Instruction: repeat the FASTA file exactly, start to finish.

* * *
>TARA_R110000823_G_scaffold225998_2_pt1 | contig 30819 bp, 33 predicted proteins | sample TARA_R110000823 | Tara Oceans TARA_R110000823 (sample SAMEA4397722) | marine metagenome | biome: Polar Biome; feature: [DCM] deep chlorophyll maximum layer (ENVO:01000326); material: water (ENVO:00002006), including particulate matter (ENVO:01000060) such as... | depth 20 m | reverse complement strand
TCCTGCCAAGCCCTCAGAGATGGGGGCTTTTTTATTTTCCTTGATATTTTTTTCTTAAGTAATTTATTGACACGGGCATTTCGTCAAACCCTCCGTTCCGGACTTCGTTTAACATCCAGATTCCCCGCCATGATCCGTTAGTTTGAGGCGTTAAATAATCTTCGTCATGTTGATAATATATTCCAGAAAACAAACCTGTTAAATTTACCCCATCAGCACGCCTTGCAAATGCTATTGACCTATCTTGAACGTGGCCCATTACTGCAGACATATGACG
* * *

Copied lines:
>TARA_R110000823_G_scaffold225998_2_pt1 | contig 30819 bp, 33 predicted proteins | sample TARA_R110000823 | Tara Oceans TARA_R110000823 (sample SAMEA4397722) | marine metagenome | biome: Polar Biome; feature: [DCM] deep chlorophyll maximum layer (ENVO:01000326); material: water (ENVO:00002006), including particulate matter (ENVO:01000060) such as... | depth 20 m | reverse complement strand
TCCTGCCAAGCCCTCAGAGATGGGGGCTTTTTTATTTTCCTTGATATTTTTTTCTTAAGTAATTTATTGACACGGGCATTTCGTCAAACCCTCCGTTCCGGACTTCGTTTAACATCCAGATTCCCCGCCATGATCCGTTAGTTTGAGGCGTTAAATAATCTTCGTCATGTTGATAATATATTCCAGAAAACAAACCTGTTAAATTTACCCCATCAGCACGCCTTGCAAATGCTATTGACCTATCTTGAACGTGGCCCATTACTGCAGACATATGACG